- Make sure that your knees and toes point in the same direction as each other to avoid torque on the knee.
- Do your best to keep both just slightly turned out, but if this pulls too much on the outer knee, turn them out as much as you need.
To make this even more restorative and require less effort you can sit in the squat up against a wall. Take out the need to work the back muscles to find an upright spine and instead concentrating on deepening your hip flexion.
If your knees are not able to bend so deeply—pile up as many blocks as you need so that your knees are comfortable. You can also place a hand towel behind the knees to create more space in the joint.
Thighs and glutes are stretched in this seated pose, while the lower back works to keep the body as upright as possible.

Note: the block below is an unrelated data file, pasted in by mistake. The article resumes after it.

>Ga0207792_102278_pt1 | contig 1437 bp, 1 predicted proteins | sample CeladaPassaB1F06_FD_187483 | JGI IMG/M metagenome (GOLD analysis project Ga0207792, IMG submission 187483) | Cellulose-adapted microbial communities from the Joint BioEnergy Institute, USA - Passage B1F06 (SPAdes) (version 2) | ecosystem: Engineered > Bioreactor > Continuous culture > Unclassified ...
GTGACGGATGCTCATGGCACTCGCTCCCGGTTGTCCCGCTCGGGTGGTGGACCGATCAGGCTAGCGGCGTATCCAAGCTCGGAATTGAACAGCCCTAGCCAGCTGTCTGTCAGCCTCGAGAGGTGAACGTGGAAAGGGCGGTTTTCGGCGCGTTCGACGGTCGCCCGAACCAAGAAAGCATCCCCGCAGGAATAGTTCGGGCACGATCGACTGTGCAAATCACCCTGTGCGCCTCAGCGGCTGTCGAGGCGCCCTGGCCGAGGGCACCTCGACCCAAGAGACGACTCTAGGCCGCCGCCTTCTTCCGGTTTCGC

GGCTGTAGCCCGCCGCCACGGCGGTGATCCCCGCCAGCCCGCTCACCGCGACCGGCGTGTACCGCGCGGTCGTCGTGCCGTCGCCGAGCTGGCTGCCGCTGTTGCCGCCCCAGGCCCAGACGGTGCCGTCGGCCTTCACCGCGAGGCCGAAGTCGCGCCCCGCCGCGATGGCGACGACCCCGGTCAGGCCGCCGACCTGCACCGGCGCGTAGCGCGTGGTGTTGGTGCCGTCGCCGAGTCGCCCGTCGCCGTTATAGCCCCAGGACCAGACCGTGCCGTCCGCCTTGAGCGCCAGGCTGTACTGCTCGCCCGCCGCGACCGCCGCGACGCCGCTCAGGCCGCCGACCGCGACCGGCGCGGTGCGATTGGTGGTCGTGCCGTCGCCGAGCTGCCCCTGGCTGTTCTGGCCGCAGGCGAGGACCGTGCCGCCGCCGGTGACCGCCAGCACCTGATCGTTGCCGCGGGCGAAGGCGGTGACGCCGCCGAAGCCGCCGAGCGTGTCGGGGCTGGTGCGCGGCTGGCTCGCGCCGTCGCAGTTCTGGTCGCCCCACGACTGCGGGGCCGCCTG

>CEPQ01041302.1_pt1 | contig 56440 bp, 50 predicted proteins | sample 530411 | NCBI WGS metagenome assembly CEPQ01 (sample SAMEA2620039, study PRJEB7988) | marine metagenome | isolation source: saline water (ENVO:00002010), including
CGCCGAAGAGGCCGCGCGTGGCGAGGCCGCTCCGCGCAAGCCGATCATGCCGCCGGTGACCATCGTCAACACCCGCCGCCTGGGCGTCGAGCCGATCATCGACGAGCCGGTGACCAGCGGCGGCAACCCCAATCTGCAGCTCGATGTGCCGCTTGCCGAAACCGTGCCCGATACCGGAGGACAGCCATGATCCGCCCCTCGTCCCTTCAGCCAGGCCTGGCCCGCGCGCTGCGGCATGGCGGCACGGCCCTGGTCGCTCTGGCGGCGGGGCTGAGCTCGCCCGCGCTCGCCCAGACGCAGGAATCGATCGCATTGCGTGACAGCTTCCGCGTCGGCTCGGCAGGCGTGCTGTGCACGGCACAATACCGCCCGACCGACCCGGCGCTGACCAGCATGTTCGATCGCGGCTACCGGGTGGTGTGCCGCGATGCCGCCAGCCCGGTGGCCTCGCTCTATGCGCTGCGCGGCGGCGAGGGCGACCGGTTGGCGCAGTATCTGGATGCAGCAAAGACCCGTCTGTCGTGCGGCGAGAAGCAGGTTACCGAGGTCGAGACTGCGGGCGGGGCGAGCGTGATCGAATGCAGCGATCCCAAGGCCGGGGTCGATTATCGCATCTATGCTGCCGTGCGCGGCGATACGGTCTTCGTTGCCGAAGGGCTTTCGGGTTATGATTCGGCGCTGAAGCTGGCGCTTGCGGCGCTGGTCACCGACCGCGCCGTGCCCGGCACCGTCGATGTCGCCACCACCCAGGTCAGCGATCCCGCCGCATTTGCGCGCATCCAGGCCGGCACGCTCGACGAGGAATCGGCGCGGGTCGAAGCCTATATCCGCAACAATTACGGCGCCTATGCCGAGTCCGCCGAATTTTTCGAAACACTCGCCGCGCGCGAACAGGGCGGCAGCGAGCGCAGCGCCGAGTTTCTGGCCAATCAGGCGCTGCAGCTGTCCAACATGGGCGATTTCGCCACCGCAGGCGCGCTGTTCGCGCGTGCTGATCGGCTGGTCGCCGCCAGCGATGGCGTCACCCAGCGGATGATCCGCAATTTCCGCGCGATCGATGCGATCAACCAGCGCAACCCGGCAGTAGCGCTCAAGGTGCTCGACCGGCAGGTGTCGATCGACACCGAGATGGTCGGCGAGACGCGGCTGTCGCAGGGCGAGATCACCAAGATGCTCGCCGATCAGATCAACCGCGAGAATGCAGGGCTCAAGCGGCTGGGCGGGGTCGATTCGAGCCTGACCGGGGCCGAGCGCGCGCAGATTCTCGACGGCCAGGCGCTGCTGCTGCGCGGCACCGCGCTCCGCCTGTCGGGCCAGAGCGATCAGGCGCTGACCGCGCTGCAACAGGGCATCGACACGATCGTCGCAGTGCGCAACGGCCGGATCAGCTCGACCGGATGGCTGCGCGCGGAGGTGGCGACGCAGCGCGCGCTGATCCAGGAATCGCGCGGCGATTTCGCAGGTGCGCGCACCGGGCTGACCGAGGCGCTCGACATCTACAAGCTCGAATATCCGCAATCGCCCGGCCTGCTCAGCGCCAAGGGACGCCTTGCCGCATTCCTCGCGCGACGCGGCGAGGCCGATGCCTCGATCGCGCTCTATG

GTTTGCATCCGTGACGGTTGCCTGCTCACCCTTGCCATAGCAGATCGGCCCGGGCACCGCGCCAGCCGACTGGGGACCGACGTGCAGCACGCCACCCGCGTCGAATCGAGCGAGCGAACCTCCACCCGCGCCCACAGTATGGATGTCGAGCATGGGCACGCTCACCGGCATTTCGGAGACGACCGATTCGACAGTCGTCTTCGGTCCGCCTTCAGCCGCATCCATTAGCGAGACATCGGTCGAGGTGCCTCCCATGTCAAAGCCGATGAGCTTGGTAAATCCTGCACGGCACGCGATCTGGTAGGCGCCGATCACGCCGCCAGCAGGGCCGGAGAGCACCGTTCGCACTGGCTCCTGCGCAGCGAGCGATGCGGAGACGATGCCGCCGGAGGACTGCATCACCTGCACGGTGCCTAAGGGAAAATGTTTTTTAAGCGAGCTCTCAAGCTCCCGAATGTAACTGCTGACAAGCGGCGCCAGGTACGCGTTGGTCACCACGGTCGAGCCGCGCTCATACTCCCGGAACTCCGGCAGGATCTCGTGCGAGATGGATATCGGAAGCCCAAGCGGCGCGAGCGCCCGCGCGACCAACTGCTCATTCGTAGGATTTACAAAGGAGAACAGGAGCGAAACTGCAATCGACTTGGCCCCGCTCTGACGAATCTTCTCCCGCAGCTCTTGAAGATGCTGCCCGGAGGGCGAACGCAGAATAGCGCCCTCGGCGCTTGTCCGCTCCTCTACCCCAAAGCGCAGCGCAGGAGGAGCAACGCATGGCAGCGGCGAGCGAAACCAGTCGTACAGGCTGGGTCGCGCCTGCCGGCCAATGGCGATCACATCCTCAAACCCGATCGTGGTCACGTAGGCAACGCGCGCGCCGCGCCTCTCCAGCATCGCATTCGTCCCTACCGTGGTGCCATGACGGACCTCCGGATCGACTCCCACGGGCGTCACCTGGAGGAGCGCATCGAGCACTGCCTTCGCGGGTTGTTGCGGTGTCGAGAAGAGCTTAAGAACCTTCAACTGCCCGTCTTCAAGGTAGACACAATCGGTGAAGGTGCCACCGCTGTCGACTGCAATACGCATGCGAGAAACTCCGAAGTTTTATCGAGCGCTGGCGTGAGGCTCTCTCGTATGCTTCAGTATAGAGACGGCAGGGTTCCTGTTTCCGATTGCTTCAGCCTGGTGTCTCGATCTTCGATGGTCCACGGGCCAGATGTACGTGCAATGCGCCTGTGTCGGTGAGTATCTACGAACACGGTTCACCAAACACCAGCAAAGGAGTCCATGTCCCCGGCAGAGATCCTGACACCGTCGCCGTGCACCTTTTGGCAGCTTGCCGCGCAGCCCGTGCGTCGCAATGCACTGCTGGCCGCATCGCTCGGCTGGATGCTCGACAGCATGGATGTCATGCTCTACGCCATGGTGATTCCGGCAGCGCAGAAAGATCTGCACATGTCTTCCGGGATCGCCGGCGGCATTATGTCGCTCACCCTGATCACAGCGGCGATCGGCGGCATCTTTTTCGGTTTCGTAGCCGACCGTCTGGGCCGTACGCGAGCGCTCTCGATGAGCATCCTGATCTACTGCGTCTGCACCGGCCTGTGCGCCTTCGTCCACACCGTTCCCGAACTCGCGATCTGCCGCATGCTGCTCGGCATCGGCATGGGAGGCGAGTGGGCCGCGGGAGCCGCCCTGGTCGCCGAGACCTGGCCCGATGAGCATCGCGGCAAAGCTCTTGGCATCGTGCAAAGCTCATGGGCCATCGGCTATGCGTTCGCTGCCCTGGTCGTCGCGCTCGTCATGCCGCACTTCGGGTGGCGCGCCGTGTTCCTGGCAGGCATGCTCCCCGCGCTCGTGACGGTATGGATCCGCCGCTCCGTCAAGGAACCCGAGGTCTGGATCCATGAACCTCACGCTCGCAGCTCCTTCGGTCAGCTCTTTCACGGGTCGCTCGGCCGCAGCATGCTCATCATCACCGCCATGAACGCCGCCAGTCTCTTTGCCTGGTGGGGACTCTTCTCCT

Squatting is an excellent position for the hips and back, with or without effort. It supports pelvic floor health and is extremely useful for women post pregnancy, or for men to support the prostate.
In addition, taking the hips into a deeper range of motion than they are afforded by our "chair habit" will prepare the body for more challenging hip opening yoga poses.
Continue your practice in a yoga class.
Sarah Court is a featured yoga and exercise columnist on Exercise.com. She teaches weekly Yoga Tune Up? and Vinyasa classes at various locations in Los Angeles, and trains yoga teachers in anatomy and in Yoga Tune Up? across the country. She's been featured in the New York Times and as one of nursingschool.net's 100 Incredible Yoga Teachers Who Blog.